"A facsimile or fax transmission is a process involving the transmission and reproduction of printed and graphic matter by scanning an original copy, one elemental area at a time, and representing the shade or tone of each area by a specified amount of electric current. . . ." 18
Pleadings filed via fax machines are not considered originals and are at best exact copies. As such, they are not admissible in evidence, as there is no way of determining whether they are genuine or authentic. 19
The Certification, on the other hand, is being contested for bearing a facsimile of the signature of CENR Officer Jose F. Tagorda. The facsimile referred to is not the same as that which is alluded to in Garvida. The one mentioned here refers to a facsimile signature, which is defined as a signature produced by mechanical means but recognized as valid in banking, financial, and business transactions. 20
Note that the CENR officer has not disclaimed the Certification. In fact, the DENR regional director has acknowledged and used it as reference in his Order dated April 2, 1998:jgc:chanrobles.com.ph
". . . . CENR Officer Jose F. Tagorda, in a ‘CERTIFICATION’ dated 22 July 1997, certified among others, that: . . . per records available in his Office, . . . the controverted lot . . . was not allocated to any person . . . ." 21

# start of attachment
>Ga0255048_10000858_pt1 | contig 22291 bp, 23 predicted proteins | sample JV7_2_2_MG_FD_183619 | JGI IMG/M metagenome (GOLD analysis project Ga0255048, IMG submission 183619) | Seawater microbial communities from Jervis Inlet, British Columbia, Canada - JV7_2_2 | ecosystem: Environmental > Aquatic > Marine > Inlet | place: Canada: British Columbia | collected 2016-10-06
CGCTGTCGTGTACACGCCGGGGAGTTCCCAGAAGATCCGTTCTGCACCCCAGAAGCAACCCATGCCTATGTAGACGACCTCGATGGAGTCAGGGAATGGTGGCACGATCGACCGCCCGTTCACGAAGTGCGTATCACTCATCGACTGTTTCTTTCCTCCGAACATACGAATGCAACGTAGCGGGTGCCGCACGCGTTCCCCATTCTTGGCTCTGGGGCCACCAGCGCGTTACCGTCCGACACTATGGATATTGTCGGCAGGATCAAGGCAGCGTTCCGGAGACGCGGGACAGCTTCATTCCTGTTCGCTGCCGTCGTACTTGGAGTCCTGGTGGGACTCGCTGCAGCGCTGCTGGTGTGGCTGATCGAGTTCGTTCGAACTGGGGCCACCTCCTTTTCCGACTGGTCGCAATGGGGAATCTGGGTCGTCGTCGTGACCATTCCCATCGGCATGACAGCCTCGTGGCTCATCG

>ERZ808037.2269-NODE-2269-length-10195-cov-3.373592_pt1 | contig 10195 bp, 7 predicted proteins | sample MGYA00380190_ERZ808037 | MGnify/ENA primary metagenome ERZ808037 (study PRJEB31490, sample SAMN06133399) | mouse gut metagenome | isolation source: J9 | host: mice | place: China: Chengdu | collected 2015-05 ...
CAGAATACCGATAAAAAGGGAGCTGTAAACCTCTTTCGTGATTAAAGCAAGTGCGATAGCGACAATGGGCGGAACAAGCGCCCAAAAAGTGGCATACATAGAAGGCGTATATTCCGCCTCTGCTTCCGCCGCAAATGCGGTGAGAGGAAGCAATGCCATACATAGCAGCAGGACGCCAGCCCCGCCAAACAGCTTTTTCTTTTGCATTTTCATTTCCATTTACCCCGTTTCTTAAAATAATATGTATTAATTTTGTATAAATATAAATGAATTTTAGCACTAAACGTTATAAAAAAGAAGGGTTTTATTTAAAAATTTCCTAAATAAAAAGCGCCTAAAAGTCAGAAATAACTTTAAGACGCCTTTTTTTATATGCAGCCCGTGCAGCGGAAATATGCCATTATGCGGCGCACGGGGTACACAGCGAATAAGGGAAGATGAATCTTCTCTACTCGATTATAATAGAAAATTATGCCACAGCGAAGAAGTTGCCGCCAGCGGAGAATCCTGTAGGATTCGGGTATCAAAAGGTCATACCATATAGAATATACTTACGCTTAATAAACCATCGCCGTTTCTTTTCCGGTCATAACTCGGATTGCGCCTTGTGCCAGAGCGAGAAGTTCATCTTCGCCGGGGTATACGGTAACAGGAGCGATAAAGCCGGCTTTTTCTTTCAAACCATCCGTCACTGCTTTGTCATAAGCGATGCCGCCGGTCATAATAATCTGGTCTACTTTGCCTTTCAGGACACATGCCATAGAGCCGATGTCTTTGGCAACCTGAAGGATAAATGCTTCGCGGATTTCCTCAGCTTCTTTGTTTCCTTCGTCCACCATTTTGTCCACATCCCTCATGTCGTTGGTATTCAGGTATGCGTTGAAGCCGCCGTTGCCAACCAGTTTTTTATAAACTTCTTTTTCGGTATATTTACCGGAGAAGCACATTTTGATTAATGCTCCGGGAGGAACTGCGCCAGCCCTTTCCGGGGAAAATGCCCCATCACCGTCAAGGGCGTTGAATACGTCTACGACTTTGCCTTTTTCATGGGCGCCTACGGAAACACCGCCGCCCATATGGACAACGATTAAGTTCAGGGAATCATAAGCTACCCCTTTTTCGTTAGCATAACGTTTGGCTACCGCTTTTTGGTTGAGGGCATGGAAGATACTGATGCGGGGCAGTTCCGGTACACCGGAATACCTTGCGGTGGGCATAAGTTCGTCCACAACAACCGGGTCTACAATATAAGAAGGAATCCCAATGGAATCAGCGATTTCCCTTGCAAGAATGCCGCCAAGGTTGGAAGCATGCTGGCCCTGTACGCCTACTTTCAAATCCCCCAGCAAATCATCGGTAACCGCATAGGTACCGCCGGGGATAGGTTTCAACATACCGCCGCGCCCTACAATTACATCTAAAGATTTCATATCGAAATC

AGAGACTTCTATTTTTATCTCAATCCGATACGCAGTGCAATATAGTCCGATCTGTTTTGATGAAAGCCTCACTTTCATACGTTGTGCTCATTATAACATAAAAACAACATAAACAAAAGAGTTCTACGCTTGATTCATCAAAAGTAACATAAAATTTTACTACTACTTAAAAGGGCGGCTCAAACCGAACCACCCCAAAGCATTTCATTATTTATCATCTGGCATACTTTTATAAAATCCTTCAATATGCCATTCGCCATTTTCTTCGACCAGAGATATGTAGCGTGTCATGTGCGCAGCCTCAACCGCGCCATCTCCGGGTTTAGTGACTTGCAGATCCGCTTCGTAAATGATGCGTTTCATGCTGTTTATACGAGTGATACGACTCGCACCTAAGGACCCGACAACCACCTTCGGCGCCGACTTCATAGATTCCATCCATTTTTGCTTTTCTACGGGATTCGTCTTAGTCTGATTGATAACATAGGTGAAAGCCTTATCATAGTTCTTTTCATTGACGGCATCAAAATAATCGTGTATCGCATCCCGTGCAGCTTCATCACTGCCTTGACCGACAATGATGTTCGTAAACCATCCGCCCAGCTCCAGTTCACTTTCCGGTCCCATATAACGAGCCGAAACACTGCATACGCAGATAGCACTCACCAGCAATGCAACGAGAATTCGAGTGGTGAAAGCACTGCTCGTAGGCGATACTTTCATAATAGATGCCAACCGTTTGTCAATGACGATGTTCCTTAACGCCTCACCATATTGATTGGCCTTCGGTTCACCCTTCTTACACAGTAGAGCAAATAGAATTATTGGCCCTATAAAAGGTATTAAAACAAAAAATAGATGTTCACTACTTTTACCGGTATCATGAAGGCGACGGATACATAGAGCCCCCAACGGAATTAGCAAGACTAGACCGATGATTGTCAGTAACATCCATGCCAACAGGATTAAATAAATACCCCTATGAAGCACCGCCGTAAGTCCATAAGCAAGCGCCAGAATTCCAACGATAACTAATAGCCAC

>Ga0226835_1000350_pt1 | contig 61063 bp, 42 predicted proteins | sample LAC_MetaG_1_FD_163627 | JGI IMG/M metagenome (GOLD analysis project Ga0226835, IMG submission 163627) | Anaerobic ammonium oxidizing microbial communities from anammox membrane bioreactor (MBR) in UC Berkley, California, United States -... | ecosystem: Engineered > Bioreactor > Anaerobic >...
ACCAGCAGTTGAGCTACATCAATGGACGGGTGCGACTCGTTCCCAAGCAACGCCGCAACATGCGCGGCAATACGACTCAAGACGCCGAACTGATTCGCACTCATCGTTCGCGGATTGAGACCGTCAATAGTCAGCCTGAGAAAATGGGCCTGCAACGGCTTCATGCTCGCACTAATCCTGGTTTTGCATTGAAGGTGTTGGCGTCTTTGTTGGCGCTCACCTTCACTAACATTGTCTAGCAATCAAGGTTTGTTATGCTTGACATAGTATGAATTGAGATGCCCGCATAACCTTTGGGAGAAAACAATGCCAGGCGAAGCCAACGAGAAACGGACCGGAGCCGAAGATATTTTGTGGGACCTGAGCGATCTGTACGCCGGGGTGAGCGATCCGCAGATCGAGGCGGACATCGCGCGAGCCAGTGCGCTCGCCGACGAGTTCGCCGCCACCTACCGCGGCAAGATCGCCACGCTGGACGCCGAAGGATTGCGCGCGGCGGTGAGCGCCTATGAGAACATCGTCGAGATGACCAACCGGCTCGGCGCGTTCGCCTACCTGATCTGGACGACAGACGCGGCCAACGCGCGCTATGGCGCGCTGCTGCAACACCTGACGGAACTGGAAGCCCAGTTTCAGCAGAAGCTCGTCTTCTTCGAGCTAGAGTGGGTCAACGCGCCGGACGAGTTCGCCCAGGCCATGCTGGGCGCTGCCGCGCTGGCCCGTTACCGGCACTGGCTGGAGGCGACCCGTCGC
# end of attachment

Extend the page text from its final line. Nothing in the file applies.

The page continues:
If the Certification were a sham as petitioner claims, then the regional director would not have used it as reference in his Order. Instead, he would have either verified it or directed the CENR officer to take the appropriate action, as the latter was under the former’s direct control and supervision.chanrob1es virtua1 1aw 1ibrary
Petitioners’ claim that the Certification was raised for the first time on appeal is incorrect. As early as the pretrial conference at the Municipal Trial Court (MTC), the CENR Certification had already been marked as evidence for respondents as stated in the Pre-trial Order. 22 The Certification was not formally offered, however, because respondents had not been able to file their position paper.
Neither the rules of procedure 23 nor jurisprudence 24 would sanction the admission of evidence that has not been formally offered during the trial. But this evidentiary rule is applicable only to ordinary trials, not to cases covered by the rule on summary procedure — cases in which no full-blown trial is held.25cralaw:red
Third Issue:chanrob1es virtual 1aw library
Affidavit of Petitioners’ Witnesses
Petitioners assert that the CA erred in disregarding the Affidavits of their witnesses, insisting that the Rule on Summary Procedure authorizes the use of affidavits. They also claim that the failure of respondents to file their position paper and counter-affidavits before the MTC amounts to an admission by silence.